Spoon University: For the Love of Food

Whether it is IMG_1880photographs of layered sandwiches, artisan ice cream piled onto chocolate waffle cones, or oozing mac and cheese, foodie voyeurism, if you will, has gone mainstream. Food culture has always been a reflection of changing times. Now with the influx of social media, it is dominating and creating a digital dining table that satiates the globe. This gastronomical hub has millions of food bloggers, chefs, and home cooks providing recipe inspirations, food trucks to try, food porn, and more. Spoon University is one of these food websites, catering towards college students. With over 100 collegiate chapters established, Spoon empowers students to write, photograph, and plan food centric events on campus and in the local community. Interested in the story behind Bucknell’s Spoon chapter, I grabbed coffee with the president and founder of this club, Dannah Strauss, to learn more.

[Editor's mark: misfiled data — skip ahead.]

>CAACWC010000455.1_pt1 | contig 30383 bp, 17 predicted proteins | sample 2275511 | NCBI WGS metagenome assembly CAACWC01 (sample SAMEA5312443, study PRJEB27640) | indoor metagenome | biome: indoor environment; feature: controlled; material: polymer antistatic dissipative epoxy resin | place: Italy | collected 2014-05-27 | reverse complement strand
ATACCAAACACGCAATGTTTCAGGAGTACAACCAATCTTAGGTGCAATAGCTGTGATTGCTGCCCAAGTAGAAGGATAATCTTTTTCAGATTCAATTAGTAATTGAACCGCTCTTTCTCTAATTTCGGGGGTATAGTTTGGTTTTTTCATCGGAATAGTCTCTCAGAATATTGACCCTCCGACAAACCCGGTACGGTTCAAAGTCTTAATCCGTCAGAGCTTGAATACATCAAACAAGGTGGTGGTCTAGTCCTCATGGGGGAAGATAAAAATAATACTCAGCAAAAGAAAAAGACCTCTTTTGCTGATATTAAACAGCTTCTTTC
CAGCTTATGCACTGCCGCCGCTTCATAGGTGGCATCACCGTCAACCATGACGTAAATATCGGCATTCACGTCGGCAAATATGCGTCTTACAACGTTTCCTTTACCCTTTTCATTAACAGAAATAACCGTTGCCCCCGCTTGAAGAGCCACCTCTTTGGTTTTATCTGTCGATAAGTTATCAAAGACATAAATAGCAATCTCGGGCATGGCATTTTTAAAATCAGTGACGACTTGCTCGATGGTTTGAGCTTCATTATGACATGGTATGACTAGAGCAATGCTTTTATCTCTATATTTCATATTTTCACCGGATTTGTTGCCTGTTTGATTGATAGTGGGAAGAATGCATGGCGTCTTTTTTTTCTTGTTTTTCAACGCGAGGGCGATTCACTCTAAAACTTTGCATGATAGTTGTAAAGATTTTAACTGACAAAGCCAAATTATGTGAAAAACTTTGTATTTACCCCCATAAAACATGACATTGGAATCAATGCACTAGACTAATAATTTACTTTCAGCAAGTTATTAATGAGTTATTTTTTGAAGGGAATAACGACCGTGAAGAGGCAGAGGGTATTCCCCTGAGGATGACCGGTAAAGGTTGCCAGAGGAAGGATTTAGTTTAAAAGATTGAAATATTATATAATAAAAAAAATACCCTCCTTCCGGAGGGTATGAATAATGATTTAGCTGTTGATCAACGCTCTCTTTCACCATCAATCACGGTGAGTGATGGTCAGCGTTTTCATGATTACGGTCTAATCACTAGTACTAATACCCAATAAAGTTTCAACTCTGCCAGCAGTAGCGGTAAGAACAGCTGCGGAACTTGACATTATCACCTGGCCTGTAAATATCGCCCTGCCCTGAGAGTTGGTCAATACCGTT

Last September, Dannah saw Spoon University’s Instagram account and became immediately intrigued. She was compelled to establish this chapter because she wanted to pursue one of her passions at Bucknell and had yet uncovered a way to do so. She has always wanted to utilize her self-created major in Food Culture and Sustainability to educate fellow students. Spoon seemed like it could provide that much needed and useful food resource on campus she was looking for. She worked diligently throughout the fall in order to launch the Bucknell site at the beginning of second semester.